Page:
Geneva (May. 15)
A memorandum on the Jewish position in the Saar plebiscite area was considered here today at a closed meeting of the committee appointed by the League of Nations to prepare the Saar plebiscite. Baron Pompeo Aloisi of Italy presided at the committee meeting.
The memorandum, which was submitted by the Committee of Jewish Delegations of Paris, the Joint Foreign Committee of the Anglo-Jewish Association and the Board of Deputies of British Jews, pointed out the Jewish population in the Saar numbers 4,850, or 0.6 per cent of the total population of the region.
The Council was requested to take measures for the protection of the Jewish minority during the plebiscite and after it, the memorandum citing the obligation of the League of Nations for guaranteeing protection to minorities.
Three fourths of the Jews in the Saar are descended from Jewish colonies established in the Saar during the thirteenth, fourteenth, seventeenth and eighteenth centuries, the memorandum stated, adding that only one fourth of the Jews there are composed of recent immigrants.
Stating that this year the Jewish minority in the Saar is weighed down by great fear, the memorandum requested that if the plebiscite resulted in anything other than the maintenance of the status quo, then the country to which the Saar would be attached shall undertake to guarantee the protection of minorities, even before the popular will had been consulted.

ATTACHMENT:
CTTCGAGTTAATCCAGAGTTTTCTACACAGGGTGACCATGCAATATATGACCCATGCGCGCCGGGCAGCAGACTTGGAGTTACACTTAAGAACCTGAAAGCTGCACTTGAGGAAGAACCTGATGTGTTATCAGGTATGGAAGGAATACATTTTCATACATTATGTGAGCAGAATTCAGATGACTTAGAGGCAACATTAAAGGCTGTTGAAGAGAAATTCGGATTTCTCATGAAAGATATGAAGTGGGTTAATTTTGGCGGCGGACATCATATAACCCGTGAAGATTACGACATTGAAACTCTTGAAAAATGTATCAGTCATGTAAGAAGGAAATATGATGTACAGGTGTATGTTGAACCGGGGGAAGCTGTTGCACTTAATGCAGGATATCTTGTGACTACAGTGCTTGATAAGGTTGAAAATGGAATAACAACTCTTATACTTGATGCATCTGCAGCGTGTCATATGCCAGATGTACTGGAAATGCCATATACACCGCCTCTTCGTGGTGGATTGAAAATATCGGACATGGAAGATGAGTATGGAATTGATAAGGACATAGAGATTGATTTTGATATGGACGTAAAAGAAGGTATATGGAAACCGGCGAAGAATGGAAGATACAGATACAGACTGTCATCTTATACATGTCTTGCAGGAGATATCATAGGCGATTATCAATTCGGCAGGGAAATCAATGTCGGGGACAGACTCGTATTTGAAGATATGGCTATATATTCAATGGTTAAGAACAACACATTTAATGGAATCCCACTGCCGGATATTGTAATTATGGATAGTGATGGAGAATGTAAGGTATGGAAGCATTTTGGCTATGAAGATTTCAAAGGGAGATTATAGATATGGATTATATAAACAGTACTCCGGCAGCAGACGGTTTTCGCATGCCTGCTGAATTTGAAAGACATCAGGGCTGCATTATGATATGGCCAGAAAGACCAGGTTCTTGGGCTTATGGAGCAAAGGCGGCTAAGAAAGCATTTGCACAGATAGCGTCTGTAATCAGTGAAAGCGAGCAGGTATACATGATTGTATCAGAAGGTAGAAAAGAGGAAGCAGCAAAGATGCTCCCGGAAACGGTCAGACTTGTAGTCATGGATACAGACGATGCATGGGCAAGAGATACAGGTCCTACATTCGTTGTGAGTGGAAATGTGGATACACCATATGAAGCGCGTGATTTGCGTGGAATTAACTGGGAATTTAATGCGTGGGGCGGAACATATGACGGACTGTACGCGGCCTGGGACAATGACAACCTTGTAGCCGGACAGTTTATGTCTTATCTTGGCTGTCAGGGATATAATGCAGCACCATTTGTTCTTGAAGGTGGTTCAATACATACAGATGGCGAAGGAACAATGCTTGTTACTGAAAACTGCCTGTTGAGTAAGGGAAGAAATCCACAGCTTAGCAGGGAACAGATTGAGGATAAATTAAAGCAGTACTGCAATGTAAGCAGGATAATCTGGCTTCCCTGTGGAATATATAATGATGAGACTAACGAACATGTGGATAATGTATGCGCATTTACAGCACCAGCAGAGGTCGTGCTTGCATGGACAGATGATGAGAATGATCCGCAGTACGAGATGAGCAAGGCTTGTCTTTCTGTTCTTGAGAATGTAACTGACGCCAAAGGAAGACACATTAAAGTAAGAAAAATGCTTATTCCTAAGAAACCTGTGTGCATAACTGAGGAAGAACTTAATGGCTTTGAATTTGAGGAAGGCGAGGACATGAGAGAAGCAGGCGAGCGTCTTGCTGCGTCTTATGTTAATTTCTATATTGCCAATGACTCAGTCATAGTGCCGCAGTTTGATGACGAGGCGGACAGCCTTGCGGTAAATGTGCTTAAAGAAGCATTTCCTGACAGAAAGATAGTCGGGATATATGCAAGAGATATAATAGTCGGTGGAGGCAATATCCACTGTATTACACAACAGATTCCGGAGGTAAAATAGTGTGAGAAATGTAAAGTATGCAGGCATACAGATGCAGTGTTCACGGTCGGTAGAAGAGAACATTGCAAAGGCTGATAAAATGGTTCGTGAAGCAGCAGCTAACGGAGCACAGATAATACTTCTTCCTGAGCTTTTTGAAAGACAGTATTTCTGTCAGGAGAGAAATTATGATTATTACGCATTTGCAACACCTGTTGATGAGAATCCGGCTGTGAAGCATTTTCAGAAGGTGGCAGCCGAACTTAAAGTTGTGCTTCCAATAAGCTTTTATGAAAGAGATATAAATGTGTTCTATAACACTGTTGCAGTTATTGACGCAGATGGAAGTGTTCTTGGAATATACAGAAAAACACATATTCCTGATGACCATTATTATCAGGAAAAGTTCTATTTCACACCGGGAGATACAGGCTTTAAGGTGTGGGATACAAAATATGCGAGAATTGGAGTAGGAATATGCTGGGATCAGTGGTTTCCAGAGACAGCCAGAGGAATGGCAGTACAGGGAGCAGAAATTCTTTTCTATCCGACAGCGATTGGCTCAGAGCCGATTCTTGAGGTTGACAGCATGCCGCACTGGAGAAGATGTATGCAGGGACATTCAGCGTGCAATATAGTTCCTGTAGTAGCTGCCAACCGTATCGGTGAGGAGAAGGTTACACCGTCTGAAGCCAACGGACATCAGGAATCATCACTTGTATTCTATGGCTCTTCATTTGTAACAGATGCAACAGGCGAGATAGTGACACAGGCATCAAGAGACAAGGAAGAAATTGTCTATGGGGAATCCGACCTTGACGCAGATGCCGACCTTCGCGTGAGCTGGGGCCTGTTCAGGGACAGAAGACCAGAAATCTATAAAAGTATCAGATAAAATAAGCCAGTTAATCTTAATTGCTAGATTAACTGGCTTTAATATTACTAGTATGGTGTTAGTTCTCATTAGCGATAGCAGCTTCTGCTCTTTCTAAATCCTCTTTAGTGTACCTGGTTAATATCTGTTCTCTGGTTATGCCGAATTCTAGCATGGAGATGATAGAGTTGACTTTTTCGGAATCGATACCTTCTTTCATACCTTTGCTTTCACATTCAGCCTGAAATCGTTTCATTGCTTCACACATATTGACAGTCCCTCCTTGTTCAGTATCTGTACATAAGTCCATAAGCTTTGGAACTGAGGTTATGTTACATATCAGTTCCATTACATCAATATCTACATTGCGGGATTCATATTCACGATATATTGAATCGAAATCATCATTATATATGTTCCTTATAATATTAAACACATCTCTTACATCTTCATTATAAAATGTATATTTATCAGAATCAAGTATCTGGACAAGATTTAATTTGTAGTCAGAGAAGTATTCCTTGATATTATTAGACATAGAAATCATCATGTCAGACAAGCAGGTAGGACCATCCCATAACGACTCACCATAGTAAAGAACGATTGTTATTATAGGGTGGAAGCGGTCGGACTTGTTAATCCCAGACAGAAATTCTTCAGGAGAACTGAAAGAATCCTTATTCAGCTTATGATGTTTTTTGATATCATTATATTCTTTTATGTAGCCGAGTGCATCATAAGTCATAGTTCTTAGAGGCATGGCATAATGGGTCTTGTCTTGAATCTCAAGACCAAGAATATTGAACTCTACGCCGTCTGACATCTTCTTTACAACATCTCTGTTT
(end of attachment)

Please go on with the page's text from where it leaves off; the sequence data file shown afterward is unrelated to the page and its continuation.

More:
The Saar region, rich industrial district detached from Germany by the Treaty of Versailles, and governed by a League of Nations Commission is to vote in 1935 for one of three propositions: return to Germany, inclusion in the French Republic, or to remain under the League of Nations.
Nazis have been conducting an energetic campaign in the Saar to win over the population and are employing their customary tactics of intimidation and terrorism. Recently they realized that their tactics were injuring the Nazi cause. They thereupon organized a German Front inviting Catholics and even Jews to join. Results of the plebiscite are by no means certain as the Saar is chiefly Catholic and the Saar Catholics cannot help but see the campaign against their co-religionists in Germany.